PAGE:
We have to keep our heads, the lack of sleep begins to be felt. This combined with our computer problems and miscellaneous connectors getting worse, we often end up without a computer, without a screen, keyboard, mouse or nothing at all. We had a system that wasn’t working badly and we wanted, as a precaution, to test it once more. But it’s shit. I begin to suspect that computer scientists secure their future by making a system as unstable as possible so they can then explain the cause and obviously the most “reliable” solution.

As long as we sell only disposable items, do not come and inform me of the climate and try to tell me that I do everything wrong and that everything is my fault. Trying to make people feel guilty and want to make each of us personally responsible, well consumers anyway, is somewhat perverse. We’re sold items that are often fundamentally floored with no ability to fix or preserve. I wonder if this approach is the issue but it’s not this we talk about. Either way it seems that Greta will save us… Amen.

Like that, it is quite normal to move from the Doldrums to the Climate because here, we’re right in it. Perhaps we’ll be saying that the consistency of the Doldrums in this years Transat Jacques Vabre is somehow related to greenhouse gases. Moreover, Greta saw it with her own eyes whilst crossing the Atlantic on Malizia this summer. It’s conversations like this that are interesting and makes it possible to plant a little seed in everyone’s heads that nature should be a priority in its place, i.e. above us and with that, I’m fine. »

A new game show?

Gripping new reality TV series (hourly updates) on tonight: the Doldrums
Lottery. Contestants must negotiate the treacherous crossing of the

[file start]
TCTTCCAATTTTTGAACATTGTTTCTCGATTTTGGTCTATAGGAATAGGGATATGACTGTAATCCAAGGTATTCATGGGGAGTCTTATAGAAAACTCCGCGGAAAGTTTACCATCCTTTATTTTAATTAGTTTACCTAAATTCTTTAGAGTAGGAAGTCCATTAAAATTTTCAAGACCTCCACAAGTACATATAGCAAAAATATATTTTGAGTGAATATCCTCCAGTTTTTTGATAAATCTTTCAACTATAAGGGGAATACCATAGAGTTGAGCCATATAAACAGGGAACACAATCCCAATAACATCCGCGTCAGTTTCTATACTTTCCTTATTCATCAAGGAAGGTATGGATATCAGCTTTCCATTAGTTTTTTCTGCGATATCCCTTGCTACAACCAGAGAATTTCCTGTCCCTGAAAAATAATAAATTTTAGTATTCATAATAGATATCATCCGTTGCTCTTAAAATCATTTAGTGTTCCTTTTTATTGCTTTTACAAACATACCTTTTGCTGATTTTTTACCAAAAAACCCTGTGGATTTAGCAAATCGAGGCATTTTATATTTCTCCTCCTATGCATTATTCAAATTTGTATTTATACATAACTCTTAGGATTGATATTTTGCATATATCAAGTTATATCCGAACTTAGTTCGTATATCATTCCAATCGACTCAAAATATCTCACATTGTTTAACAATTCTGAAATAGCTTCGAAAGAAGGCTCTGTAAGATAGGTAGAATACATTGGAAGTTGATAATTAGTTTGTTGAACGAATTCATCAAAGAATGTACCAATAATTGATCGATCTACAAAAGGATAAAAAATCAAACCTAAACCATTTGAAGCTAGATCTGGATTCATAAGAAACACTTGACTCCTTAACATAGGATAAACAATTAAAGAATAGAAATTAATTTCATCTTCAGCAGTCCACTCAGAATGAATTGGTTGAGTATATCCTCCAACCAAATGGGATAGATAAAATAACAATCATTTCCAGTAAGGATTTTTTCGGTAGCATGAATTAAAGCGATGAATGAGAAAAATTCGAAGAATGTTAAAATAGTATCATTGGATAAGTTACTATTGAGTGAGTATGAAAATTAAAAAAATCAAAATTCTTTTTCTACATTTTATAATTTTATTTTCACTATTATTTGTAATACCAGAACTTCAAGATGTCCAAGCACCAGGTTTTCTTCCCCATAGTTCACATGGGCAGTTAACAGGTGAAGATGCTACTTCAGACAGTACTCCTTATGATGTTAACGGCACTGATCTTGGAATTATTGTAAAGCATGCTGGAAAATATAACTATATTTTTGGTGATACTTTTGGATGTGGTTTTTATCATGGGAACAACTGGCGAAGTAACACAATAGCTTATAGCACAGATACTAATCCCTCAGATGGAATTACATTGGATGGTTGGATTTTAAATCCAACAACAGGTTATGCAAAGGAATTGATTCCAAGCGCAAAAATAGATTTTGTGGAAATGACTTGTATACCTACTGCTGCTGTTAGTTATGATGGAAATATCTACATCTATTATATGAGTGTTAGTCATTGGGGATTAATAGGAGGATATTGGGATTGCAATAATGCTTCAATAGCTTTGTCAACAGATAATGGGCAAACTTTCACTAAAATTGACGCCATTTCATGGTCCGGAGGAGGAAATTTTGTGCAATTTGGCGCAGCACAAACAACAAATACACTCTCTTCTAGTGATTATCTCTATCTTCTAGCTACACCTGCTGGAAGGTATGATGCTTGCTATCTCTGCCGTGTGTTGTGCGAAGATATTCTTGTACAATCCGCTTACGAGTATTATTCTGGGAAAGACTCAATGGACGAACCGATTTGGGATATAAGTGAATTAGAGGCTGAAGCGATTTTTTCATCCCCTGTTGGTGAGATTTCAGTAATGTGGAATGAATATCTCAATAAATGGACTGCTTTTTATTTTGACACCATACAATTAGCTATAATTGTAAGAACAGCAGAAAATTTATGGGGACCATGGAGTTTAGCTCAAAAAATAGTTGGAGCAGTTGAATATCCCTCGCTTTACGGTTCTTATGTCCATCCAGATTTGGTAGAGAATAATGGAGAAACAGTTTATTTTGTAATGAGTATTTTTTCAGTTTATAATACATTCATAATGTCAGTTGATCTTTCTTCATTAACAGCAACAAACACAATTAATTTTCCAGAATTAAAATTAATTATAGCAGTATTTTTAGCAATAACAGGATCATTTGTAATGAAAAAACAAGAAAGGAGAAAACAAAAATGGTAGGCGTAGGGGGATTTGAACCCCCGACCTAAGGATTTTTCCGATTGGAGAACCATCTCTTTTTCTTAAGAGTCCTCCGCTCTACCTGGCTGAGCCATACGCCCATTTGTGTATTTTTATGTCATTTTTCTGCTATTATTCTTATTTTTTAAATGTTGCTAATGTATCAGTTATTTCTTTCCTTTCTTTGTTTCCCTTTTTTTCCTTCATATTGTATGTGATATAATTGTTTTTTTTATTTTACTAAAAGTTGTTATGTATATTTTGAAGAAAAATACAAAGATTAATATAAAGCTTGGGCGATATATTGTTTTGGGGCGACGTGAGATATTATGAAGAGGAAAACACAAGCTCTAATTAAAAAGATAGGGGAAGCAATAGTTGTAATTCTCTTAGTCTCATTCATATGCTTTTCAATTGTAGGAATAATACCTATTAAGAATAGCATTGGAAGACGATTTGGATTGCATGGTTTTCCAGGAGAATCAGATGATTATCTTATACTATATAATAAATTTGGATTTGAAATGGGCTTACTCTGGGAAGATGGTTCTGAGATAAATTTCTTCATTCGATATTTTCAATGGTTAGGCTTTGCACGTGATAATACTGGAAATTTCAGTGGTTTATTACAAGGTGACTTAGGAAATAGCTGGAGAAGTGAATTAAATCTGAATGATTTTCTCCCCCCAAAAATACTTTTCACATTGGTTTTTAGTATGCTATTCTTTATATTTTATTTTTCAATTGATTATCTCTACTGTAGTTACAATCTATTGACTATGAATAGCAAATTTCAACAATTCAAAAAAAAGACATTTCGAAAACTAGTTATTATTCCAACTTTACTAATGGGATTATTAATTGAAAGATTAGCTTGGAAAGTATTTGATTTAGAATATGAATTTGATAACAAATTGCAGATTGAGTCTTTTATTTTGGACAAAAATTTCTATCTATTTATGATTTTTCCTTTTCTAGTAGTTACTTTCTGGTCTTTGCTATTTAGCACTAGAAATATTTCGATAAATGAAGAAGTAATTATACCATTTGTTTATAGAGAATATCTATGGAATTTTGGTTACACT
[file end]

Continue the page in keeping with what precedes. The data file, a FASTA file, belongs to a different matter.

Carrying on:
infamous vast area of calms using only their sails, plus tactical and tea-
leaf-reading skills. Hazards include enormous wind-eating cumulomonsters
and sudden violent squalls.
The first team to extract themselves on the south side will be rewarded with
a wad of cash and first rights to a caipirinha.

We will have entered the next edition in approximately 300 miles.

Miranda/ Campagne de France

Cape Verde ahead..!

We are trying not to have a repeat of Monday night’s « entertainment » when
the autopilot remote control, when asked to change 1 degree of wind angle,
simply disconnected the autopilot instead, resulting in a spectacular
crash gybe about two seconds later. Sails, keel, everything on the wrong
side, pinning the boat on her side. It took a little while to get under
control and upright again. Fortunately there was no damage. Naturally it
was dark – it wouldn’t be as much fun otherwise!
The remote control has been banished for antisocial behaviour, as has the
wind mode for the autopilot (dangerous snaking). That leaves compass mode,